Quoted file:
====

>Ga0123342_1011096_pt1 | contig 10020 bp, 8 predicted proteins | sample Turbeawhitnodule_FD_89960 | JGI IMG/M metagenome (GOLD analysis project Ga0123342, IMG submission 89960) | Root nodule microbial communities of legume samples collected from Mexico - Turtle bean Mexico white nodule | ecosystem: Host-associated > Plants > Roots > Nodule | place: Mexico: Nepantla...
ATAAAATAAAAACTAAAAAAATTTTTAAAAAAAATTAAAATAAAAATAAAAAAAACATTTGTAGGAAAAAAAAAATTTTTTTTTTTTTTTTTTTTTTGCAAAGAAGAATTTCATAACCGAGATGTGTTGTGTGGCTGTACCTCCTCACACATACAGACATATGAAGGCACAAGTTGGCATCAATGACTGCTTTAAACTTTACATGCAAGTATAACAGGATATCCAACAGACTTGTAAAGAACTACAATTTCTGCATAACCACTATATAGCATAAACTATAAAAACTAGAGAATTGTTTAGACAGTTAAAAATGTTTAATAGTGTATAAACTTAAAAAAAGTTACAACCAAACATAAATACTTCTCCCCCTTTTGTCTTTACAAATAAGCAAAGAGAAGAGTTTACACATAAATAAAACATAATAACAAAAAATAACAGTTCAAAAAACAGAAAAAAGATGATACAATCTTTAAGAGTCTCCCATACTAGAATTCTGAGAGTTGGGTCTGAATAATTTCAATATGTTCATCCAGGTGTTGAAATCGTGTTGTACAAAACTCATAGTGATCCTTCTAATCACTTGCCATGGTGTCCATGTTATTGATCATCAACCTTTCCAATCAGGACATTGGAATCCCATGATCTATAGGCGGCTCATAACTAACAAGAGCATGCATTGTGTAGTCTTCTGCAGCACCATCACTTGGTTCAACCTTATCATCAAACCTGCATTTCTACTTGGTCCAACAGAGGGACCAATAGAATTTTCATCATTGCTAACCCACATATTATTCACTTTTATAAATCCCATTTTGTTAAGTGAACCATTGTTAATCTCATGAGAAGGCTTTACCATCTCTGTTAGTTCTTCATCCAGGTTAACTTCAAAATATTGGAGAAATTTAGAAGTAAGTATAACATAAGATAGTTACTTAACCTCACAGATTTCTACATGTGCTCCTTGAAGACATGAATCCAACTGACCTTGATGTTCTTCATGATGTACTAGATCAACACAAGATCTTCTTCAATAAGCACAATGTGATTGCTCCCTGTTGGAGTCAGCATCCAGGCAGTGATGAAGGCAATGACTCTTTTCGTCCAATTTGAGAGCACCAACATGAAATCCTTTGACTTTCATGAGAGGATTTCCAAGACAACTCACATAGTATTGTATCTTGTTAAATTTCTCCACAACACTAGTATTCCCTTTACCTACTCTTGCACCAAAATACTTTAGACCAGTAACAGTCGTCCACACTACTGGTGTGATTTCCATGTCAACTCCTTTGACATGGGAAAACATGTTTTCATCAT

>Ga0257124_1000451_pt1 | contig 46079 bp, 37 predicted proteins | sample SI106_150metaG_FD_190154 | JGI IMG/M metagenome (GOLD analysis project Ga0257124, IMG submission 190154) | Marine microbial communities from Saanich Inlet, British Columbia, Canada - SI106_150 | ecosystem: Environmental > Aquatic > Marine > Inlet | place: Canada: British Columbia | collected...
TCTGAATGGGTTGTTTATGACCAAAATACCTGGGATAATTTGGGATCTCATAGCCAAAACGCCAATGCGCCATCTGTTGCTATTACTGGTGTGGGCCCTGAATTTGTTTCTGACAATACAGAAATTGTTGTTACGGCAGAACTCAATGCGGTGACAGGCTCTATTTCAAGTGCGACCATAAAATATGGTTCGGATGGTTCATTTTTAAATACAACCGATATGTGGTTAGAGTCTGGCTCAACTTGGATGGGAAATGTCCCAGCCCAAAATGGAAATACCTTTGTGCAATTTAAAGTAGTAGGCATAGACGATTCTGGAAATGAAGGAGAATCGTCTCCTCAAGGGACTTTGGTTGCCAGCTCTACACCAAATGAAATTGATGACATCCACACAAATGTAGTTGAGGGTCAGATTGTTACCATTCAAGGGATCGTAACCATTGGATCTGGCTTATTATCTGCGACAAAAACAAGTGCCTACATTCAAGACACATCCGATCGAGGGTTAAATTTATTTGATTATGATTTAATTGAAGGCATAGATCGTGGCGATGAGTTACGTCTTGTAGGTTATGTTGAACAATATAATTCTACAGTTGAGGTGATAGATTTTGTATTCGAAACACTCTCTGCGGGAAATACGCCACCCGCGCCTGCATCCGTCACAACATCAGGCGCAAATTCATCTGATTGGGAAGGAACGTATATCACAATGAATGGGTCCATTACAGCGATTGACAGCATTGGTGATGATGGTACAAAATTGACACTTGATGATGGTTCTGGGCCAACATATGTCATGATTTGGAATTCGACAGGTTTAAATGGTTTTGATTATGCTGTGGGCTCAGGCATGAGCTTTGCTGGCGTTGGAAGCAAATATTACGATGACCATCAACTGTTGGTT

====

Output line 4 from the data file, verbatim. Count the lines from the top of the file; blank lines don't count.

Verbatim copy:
TCTGAATGGGTTGTTTATGACCAAAATACCTGGGATAATTTGGGATCTCATAGCCAAAACGCCAATGCGCCATCTGTTGCTATTACTGGTGTGGGCCCTGAATTTGTTTCTGACAATACAGAAATTGTTGTTACGGCAGAACTCAATGCGGTGACAGGCTCTATTTCAAGTGCGACCATAAAATATGGTTCGGATGGTTCATTTTTAAATACAACCGATATGTGGTTAGAGTCTGGCTCAACTTGGATGGGAAATGTCCCAGCCCAAAATGGAAATACCTTTGTGCAATTTAAAGTAGTAGGCATAGACGATTCTGGAAATGAAGGAGAATCGTCTCCTCAAGGGACTTTGGTTGCCAGCTCTACACCAAATGAAATTGATGACATCCACACAAATGTAGTTGAGGGTCAGATTGTTACCATTCAAGGGATCGTAACCATTGGATCTGGCTTATTATCTGCGACAAAAACAAGTGCCTACATTCAAGACACATCCGATCGAGGGTTAAATTTATTTGATTATGATTTAATTGAAGGCATAGATCGTGGCGATGAGTTACGTCTTGTAGGTTATGTTGAACAATATAATTCTACAGTTGAGGTGATAGATTTTGTATTCGAAACACTCTCTGCGGGAAATACGCCACCCGCGCCTGCATCCGTCACAACATCAGGCGCAAATTCATCTGATTGGGAAGGAACGTATATCACAATGAATGGGTCCATTACAGCGATTGACAGCATTGGTGATGATGGTACAAAATTGACACTTGATGATGGTTCTGGGCCAACATATGTCATGATTTGGAATTCGACAGGTTTAAATGGTTTTGATTATGCTGTGGGCTCAGGCATGAGCTTTGCTGGCGTTGGAAGCAAATATTACGATGACCATCAACTGTTGGTT